Nova Scotia Journal

Landmark report logging in Nova Scotia forests as usual

Landmark report logging in Nova Scotia

Key Takeaways:

  • A 2018 report by William Lahey was supposed to serve as a sustainability roadmap for Nova Scotia’s forestry industry.
  • However, the author says clear-cut logging and sub-par forestry practices are still prevalent three years later.

The province commissioned Lahey, president of the University of King’s College in Halifax, to evaluate the forestry industry and make recommendations. However, Lahey’s assessment of what has been accomplished thus far this week shows little progress.

Despite “good faith” planning at the government level, Lahey told Canada’s National Observer that nothing has changed on the ground. However, five of the 45 recommendations in the original document, known as the Lahey Report, have been implemented.

The licensing of Crown land to the Mi’kmaq Forestry Initiative and goals for implementing an ecological forestry model in a new piece of provincial legislation, the Environmental Goals and Climate Change Reduction Act (EGCCRA), which was passed in October, are examples of recommendations that have been implemented.

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In his initial report, Lahey advocates for dividing existing Crown land into a triad forestry model, which divides forests into three sections: production forest, protection forest, and “the ecological matrix.”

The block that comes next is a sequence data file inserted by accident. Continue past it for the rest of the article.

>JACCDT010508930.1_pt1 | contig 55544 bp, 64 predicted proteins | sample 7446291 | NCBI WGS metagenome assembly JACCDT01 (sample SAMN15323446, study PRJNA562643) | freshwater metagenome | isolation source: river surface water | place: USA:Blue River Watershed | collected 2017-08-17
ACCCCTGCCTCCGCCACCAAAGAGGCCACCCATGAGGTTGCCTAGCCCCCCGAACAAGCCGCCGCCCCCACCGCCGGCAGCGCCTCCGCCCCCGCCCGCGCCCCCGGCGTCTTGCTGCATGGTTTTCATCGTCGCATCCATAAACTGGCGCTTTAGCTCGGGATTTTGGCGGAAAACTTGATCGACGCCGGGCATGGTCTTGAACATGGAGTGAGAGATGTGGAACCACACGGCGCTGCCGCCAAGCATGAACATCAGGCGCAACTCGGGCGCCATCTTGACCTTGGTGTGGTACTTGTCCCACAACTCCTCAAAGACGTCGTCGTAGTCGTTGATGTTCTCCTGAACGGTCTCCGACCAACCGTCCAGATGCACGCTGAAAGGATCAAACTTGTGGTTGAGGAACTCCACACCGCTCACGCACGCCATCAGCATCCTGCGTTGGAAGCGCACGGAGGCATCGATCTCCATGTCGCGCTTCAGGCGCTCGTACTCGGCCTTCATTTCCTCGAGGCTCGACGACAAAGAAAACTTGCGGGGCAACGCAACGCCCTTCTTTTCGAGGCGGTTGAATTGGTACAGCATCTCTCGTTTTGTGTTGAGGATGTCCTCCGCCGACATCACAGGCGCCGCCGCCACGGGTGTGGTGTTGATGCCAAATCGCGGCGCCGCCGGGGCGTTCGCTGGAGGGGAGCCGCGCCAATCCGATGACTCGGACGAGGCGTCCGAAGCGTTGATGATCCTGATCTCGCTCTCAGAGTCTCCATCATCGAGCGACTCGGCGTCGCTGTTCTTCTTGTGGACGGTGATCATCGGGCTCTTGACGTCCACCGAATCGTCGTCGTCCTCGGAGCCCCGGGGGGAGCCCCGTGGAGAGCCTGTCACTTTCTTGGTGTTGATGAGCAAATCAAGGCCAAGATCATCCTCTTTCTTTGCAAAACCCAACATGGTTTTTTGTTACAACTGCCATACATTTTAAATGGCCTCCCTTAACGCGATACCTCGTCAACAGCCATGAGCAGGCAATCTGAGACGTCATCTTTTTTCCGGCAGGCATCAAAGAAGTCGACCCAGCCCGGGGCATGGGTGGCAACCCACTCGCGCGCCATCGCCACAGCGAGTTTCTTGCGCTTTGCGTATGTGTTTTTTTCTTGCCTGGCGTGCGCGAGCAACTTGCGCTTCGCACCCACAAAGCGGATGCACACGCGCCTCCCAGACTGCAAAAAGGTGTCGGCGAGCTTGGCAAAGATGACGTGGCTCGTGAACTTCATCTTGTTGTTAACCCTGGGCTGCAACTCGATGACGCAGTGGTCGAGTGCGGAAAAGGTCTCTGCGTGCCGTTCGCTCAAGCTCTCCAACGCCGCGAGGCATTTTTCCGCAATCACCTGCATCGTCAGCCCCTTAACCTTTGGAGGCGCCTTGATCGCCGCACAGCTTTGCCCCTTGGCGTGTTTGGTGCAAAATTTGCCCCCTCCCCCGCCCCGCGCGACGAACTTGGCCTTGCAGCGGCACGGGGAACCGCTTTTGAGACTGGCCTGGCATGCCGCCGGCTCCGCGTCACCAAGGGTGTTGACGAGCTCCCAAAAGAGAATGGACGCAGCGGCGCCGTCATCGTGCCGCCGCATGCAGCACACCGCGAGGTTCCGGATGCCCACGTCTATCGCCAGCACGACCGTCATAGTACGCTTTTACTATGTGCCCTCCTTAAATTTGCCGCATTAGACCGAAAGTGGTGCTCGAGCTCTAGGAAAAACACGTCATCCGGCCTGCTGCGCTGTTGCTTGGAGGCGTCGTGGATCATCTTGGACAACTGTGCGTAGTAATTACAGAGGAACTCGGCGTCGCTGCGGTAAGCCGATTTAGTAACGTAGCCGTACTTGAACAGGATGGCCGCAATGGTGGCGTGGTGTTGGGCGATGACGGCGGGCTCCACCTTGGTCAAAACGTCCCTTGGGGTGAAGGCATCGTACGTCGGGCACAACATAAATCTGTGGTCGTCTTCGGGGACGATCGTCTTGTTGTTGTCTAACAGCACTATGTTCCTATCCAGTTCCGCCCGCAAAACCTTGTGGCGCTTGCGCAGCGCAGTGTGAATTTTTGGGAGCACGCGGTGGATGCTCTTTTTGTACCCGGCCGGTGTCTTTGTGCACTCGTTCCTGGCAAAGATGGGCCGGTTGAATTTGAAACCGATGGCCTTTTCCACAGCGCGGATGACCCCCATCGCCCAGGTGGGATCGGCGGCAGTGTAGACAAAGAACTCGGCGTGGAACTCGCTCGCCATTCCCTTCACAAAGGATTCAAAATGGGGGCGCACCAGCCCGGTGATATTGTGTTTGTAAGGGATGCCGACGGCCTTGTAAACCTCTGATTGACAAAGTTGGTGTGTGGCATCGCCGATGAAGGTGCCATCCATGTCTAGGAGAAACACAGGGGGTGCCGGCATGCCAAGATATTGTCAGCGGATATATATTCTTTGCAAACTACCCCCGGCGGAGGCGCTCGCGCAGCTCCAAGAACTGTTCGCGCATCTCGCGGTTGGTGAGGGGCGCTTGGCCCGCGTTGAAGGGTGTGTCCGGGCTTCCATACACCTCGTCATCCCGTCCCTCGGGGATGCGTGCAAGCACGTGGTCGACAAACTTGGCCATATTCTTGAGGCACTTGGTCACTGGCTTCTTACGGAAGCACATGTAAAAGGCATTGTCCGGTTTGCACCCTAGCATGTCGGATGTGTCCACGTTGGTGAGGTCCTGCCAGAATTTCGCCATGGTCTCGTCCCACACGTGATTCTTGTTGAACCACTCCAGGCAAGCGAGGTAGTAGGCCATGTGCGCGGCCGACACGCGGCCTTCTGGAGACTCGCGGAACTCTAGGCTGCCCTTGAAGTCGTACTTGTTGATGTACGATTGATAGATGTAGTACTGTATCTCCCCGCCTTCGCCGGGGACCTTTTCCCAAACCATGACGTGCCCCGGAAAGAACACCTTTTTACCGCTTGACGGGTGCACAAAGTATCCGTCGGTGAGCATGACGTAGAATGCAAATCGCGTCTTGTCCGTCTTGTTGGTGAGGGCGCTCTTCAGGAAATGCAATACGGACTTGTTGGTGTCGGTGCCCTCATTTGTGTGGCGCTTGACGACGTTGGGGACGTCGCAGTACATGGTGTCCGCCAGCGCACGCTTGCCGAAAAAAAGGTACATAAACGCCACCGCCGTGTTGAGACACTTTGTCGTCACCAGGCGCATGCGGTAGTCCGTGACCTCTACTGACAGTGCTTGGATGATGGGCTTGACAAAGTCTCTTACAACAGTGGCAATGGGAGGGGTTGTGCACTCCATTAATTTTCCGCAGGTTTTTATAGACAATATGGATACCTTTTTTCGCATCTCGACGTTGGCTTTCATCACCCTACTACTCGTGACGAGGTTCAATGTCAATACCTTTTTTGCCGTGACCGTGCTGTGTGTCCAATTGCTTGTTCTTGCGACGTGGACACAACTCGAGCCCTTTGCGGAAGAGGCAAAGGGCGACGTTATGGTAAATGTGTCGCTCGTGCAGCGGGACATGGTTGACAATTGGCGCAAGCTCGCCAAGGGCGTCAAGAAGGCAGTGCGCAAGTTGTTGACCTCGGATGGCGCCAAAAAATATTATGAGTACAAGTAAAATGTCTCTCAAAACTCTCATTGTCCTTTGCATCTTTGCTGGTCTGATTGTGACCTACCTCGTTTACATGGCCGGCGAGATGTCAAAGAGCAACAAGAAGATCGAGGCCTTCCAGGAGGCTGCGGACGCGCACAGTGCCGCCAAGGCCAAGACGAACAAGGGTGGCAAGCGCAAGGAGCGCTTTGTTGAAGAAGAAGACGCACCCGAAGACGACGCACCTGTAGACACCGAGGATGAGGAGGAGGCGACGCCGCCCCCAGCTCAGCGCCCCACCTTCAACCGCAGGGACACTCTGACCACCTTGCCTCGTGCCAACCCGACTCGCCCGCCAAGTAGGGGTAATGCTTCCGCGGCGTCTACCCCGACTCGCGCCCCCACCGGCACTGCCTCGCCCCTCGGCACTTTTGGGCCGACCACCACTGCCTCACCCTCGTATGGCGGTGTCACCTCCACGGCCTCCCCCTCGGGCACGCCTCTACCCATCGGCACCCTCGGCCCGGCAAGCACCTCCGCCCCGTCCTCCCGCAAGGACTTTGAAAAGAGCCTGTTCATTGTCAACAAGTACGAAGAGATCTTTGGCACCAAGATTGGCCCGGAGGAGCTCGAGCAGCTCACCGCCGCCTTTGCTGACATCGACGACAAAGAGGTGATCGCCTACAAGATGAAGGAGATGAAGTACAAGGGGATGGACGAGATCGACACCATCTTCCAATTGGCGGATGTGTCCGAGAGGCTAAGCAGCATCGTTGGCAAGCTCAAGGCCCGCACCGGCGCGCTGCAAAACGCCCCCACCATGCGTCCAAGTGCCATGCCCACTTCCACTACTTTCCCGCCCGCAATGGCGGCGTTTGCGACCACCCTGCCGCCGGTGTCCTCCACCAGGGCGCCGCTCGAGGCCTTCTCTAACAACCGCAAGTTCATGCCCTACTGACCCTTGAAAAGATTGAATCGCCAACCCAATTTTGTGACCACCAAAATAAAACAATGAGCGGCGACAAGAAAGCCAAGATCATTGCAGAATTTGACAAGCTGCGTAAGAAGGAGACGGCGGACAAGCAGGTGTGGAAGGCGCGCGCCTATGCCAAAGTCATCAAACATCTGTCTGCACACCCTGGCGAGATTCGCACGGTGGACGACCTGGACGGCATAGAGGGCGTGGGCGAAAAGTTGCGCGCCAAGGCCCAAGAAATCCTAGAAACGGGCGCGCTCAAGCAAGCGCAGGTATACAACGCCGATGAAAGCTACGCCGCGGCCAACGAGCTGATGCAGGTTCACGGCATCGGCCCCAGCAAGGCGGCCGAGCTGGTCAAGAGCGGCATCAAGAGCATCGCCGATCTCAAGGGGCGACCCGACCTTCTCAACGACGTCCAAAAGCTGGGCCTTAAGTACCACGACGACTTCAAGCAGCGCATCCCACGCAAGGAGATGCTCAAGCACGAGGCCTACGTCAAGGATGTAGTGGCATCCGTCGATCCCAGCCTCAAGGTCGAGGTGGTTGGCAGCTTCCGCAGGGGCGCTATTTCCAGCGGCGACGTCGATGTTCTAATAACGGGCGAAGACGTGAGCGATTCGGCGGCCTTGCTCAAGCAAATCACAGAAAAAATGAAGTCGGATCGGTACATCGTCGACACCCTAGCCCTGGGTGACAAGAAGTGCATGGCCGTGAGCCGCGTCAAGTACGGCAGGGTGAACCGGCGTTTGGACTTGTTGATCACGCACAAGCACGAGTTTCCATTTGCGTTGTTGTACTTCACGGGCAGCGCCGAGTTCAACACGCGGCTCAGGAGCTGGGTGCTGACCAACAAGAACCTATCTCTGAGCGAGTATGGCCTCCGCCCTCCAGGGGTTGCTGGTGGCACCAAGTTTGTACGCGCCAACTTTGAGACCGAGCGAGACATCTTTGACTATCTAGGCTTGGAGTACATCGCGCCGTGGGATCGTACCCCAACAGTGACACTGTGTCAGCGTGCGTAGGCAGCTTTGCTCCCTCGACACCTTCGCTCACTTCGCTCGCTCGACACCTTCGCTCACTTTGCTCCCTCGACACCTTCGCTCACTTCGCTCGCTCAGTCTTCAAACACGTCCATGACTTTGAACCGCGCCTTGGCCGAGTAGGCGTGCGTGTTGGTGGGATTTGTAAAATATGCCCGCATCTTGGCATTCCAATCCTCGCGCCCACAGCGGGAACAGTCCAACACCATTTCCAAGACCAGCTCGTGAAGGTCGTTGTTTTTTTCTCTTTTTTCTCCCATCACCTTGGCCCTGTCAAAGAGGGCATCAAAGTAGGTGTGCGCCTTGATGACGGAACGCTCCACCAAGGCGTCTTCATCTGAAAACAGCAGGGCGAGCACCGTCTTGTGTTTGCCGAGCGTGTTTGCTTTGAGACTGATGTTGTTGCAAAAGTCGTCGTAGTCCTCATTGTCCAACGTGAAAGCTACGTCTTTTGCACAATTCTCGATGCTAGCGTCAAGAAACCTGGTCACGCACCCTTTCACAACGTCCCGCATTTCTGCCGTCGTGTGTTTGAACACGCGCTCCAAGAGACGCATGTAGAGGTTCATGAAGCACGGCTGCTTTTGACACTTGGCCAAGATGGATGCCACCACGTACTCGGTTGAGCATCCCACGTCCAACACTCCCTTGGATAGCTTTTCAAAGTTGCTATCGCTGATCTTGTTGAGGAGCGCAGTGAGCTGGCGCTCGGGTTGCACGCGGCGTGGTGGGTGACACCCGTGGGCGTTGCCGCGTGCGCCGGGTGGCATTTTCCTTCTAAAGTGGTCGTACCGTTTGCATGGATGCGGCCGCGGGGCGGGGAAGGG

Some forests would be completely protected from logging, while others would be logged at varying rates depending on age and other factors. Forests with a mix of protection and logging would fall into the “matrix” category.

Nova Scotia's forestry industry
Nova Scotia’s forestry industry

“Under this approach, regulating forestry with ecological well-being entails categorizing forests as either predominantly for conserving ecological integrity. Predominantly for producing timber, or for a balanced combination of conservation and production objectives, all with the overall goal of aligning forestry with ecological protection,” the initial report stated.

Even though the triad is included in the EGCCRA, it is not being practiced on the ground, which is an essential suggestion from the original document.

“It is especially concerning that non-ecological forestry continues to be practiced on Crown lands that will be widely reserved for ecological forestry once the triad is finally implemented on Crown land,” according to a section of the 2021 evaluation.

The most important recommendation from the 2018 report, he said, was to replace clear-cutting with ecological forestry practices on a “substantial majority of Crown land that is not managed exclusively for conservation or intensive forestry.”

Source: National Observer News

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